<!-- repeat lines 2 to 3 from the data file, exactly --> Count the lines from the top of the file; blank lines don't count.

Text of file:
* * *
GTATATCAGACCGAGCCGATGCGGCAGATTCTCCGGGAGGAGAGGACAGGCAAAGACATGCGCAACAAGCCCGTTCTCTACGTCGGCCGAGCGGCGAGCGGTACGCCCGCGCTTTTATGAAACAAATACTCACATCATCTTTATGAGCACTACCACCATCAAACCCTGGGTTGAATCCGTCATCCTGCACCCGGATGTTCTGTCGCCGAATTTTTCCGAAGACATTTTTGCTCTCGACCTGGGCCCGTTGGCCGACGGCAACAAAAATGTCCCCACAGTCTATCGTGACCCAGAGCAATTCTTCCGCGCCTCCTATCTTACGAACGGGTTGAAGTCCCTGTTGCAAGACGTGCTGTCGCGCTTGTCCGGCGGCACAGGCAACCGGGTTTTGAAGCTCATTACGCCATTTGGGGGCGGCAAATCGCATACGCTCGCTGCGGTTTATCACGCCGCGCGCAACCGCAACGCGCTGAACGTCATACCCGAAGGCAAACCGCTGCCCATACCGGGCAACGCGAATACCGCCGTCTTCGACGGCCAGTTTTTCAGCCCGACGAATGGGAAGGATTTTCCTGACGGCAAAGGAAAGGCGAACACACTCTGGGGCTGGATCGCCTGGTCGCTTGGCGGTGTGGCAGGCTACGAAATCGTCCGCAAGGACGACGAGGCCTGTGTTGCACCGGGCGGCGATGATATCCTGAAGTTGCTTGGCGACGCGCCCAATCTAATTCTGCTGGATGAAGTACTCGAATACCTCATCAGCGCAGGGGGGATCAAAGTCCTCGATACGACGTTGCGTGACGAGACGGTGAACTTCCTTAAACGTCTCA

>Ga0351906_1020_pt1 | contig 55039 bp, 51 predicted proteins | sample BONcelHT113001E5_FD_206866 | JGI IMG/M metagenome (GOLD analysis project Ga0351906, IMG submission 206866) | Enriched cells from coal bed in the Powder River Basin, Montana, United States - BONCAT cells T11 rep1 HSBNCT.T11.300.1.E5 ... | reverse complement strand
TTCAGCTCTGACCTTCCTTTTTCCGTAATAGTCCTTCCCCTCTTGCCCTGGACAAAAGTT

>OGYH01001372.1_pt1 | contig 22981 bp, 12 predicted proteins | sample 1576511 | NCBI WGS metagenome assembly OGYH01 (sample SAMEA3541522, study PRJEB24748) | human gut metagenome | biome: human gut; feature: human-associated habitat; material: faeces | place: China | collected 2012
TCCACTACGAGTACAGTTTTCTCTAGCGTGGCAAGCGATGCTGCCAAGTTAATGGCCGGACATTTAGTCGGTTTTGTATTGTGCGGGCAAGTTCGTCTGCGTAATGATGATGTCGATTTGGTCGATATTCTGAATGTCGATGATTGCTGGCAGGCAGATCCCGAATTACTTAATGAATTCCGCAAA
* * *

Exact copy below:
>Ga0351906_1020_pt1 | contig 55039 bp, 51 predicted proteins | sample BONcelHT113001E5_FD_206866 | JGI IMG/M metagenome (GOLD analysis project Ga0351906, IMG submission 206866) | Enriched cells from coal bed in the Powder River Basin, Montana, United States - BONCAT cells T11 rep1 HSBNCT.T11.300.1.E5 ... | reverse complement strand
TTCAGCTCTGACCTTCCTTTTTCCGTAATAGTCCTTCCCCTCTTGCCCTGGACAAAAGTT